StatLect

# Linear regression - Maximum Likelihood Estimation

This lecture shows how to perform maximum likelihood estimation of the parameters of a Normal Linear Regression Model, that is, of a linear regression model whose error terms are normally distributed conditional on the regressors.

In order to fully understand the material presented in this lecture, it might be useful to revise the lectures on Maximum likelihood estimation and on the Normal Linear Regression Model. ## Assumptions

The objective is to estimate the parameters of the linear regression model where is the dependent variable, is a vector of regressors, is the vector of regression coefficients to be estimated and is an unobservable error term.

We assume that our sample is made up of IID observations .

The regression equations can be written in matrix form as where the vector of observations of the dependent variable is denoted by , the matrix of regressors is denoted by , and the vector of error terms is denoted by .

We also assume that the vector of errors has a multivariate normal distribution conditional on , with mean equal to and covariance matrix equal to where is the identity matrix and Note that also is a parameter to be estimated.

Furthermore, it is assumed that the matrix of regressors has full-rank.

The assumption that the covariance matrix of is diagonal implies that the entries of are mutually independent (i.e., is independent of for .). Moreover, they all have a normal distribution with mean and variance .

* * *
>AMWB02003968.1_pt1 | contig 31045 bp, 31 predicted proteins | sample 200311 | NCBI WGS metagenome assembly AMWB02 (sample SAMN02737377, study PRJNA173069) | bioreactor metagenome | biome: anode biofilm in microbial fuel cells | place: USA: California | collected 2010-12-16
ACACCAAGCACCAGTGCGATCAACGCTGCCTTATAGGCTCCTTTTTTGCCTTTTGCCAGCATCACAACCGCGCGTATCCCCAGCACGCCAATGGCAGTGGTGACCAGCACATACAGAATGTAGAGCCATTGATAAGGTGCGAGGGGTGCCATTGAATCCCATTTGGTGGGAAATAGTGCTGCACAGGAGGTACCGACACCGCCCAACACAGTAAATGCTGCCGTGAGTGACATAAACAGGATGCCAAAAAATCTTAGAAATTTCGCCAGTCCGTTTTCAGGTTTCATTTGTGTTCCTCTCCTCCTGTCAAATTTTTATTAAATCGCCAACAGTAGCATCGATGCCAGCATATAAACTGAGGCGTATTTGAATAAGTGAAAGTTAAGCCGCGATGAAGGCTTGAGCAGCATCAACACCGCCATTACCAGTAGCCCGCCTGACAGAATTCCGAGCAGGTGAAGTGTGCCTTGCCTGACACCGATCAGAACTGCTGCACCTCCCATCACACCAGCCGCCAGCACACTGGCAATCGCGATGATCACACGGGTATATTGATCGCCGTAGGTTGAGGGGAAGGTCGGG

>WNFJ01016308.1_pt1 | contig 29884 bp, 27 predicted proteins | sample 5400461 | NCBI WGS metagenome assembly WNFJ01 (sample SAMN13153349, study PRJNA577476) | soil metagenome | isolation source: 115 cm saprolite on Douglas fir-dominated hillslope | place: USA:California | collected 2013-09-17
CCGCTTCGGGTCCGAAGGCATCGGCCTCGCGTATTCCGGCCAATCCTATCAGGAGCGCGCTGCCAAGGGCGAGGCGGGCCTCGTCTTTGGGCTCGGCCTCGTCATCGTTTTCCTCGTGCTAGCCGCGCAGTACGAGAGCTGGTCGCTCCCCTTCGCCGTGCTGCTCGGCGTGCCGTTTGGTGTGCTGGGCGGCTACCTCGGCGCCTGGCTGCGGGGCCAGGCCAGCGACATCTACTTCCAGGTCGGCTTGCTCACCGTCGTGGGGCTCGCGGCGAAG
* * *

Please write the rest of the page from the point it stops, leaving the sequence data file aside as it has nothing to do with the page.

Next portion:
By the properties of linear transformations of normal random variables, we have that also the dependent variable is conditionally normal, with mean and variance . Therefore, the conditional probability density function of the dependent variable is ## The likelihood function

The likelihood function is Proof

Since the observations from the sample are independent, the likelihood of the sample is equal to the product of the likelihoods of the single observations: ## The log-likelihood function

The log-likelihood function is Proof

It is obtained by taking the natural logarithm of the likelihood function: ## The maximum likelihood estimators

The maximum likelihood estimators of the regression coefficients and of the variance of the error terms are Proof

The estimators solve the following maximization problem The first-order conditions for a maximum are where indicates the gradient calculated with respect to , that is, the vector of the partial derivatives of the log-likelihood with respect to the entries of . The gradient is which is equal to zero only if Therefore, the first of the two equations is satisfied if where we have used the assumption that has full rank and, as a consequence, is invertible. The partial derivative of the log-likelihood with respect to the variance is which, if we assume , is equal to zero only if Thus, the system of first order conditions is solved by Note that does not depend on , so that this is an explicit solution.

Thus, the maximum likelihood estimators are:

1. for the regression coefficients, the usual OLS estimator;

2. for the variance of the error terms, the unadjusted sample variance of the residuals .

## Asymptotic variance

The vector of parameters is asymptotically normal with asymptotic mean equal to and asymptotic covariance matrix equal to Proof

The first entries of the score vector are The -th entry of the score vector is The Hessian, that is, the matrix of second derivatives, can be written as a block matrix Let us compute the blocks: and Finally, Therefore, the Hessian is By the information equality, we have that But and, by the Law of Iterated Expectations, Thus, As a consequence, the asymptotic covariance matrix is This means that the probability distribution of the vector of parameter estimates can be approximated by a multivariate normal distribution with mean and covariance matrix The book

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